There are many ways in which factors in children’s home background which may lead to differences in achievement between ethnic groups. The first way is from cultural deprivation, with the socialisation experience of children, values, expectations and norms transmitted at home. Driver and Ballard 1979 argued that high achievement in some Asian groups might be linked to the presence of close knit extended families. However with some ethnic groups many tend to have low income, which may explain why black pupils tend to underachieve as many children from low income black families lack intellectual stimulation and enriching experiences. Some cultural deprivation theorists argue that many children from low-income black families lack intellectual stimulation and enriching experiences.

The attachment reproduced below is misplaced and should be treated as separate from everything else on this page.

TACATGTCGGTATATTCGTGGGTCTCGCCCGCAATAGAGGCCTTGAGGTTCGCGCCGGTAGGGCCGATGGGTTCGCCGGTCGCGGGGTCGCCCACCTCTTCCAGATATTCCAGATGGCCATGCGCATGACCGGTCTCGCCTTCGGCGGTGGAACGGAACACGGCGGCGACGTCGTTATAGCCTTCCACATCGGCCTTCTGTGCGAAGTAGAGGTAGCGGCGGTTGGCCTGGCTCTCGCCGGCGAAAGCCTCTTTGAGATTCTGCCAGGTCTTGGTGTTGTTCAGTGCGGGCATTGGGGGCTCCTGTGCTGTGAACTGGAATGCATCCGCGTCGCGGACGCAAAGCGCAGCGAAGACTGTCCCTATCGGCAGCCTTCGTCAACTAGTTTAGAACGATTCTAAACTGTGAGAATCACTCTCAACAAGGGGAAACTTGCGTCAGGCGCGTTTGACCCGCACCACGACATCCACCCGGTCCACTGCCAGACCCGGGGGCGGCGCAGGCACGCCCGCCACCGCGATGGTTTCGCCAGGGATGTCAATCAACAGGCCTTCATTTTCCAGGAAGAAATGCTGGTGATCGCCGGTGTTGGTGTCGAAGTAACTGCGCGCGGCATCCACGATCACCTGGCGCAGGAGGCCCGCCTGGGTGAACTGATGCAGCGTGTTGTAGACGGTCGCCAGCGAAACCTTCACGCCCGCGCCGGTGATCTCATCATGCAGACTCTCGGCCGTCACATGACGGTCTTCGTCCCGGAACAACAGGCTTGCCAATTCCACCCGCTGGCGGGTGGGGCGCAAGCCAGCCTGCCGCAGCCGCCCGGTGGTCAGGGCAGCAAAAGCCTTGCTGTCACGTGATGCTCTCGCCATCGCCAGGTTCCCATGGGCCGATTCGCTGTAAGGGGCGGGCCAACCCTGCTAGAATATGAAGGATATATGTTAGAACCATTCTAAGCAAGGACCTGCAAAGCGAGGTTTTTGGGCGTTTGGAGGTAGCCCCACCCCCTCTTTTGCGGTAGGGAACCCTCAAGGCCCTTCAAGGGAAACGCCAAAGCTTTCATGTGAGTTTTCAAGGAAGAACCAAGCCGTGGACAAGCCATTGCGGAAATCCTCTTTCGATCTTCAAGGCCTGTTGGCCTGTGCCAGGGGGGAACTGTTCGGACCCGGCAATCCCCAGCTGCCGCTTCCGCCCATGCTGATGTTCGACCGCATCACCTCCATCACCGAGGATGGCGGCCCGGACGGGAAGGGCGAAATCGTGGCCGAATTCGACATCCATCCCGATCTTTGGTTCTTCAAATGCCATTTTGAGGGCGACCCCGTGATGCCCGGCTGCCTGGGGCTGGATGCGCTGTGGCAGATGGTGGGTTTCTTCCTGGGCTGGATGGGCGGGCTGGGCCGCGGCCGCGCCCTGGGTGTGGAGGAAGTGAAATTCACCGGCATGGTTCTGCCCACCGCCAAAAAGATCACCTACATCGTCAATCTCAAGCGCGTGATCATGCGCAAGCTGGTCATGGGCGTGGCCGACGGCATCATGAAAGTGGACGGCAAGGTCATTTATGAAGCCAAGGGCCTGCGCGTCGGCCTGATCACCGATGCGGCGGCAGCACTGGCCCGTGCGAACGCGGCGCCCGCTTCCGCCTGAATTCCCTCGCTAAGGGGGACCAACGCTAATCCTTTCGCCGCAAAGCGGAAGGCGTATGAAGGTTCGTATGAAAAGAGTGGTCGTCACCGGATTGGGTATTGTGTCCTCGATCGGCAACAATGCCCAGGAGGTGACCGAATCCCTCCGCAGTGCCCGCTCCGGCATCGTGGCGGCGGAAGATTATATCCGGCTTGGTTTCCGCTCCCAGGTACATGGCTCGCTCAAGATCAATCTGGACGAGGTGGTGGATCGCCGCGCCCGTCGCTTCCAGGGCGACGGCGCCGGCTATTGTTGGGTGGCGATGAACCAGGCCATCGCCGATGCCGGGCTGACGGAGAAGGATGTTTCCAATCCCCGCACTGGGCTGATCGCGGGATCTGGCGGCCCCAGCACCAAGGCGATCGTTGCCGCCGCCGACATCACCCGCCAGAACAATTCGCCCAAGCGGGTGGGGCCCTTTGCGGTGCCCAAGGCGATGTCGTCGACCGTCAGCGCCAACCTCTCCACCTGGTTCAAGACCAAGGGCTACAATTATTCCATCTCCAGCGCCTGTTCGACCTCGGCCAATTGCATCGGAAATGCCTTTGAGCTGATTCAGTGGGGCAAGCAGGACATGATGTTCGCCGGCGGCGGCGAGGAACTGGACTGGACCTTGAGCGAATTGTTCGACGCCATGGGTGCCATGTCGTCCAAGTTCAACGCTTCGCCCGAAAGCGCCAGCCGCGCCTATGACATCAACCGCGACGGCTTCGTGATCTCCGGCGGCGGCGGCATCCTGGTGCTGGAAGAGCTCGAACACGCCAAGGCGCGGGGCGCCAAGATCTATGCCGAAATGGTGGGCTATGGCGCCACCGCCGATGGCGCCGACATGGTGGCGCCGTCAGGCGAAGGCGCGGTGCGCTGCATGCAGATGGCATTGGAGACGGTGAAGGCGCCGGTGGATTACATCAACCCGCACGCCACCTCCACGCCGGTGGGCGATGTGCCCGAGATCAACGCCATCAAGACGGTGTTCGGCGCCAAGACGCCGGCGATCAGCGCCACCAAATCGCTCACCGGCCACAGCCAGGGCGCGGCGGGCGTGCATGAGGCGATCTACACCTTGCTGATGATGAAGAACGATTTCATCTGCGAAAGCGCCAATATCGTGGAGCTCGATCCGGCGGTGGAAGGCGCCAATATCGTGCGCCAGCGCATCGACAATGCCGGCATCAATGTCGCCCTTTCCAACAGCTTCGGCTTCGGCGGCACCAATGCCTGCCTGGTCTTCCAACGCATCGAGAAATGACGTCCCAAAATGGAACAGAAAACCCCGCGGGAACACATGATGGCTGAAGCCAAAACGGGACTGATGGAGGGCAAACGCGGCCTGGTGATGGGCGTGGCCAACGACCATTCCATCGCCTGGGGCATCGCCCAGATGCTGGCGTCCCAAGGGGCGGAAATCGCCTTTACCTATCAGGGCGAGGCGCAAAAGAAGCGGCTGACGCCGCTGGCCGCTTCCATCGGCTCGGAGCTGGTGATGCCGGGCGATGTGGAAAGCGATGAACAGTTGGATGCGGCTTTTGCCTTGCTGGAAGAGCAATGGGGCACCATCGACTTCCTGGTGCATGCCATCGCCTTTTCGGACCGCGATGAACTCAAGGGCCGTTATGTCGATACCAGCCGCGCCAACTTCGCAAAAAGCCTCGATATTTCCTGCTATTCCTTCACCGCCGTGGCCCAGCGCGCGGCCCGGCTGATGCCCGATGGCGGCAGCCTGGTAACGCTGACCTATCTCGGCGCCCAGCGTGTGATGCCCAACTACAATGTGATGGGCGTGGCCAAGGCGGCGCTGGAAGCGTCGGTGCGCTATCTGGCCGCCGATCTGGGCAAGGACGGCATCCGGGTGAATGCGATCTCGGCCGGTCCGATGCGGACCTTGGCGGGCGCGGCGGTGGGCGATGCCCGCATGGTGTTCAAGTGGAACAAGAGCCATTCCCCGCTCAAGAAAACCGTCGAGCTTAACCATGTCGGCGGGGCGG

Evidence suggests that those ethnic groups who tend to underachieve also tend have low incomes. The Joseph Rowntree Foundation 2007 estimated that 70% of Bangladeshi and over 50% of Pakistani children grow up in poverty, compared to 20% of the white population and 30% of Indians. Unemployment is 3 xs higher in African and Bangladeshi/Pakistani people than for whites and Pakistanis are 2x more likely to be in unskilled/semi skilled jobs compared to whites which can lead to material deprivation. Moynihan 1965 said that many black families are headed by lone mothers and may experience poor care due to the lack of money. Some may have material deprivation because they cannot afford to pay for books and other materials that the child needs to do their work, and many may not have the room to do their work if they live in a cramped home meaning they may not be able to concentrate. This becomes a vicious cycle as if the child receives inadequate socialisation which equals in them failing at school meaning they may become an inadequate parent, which will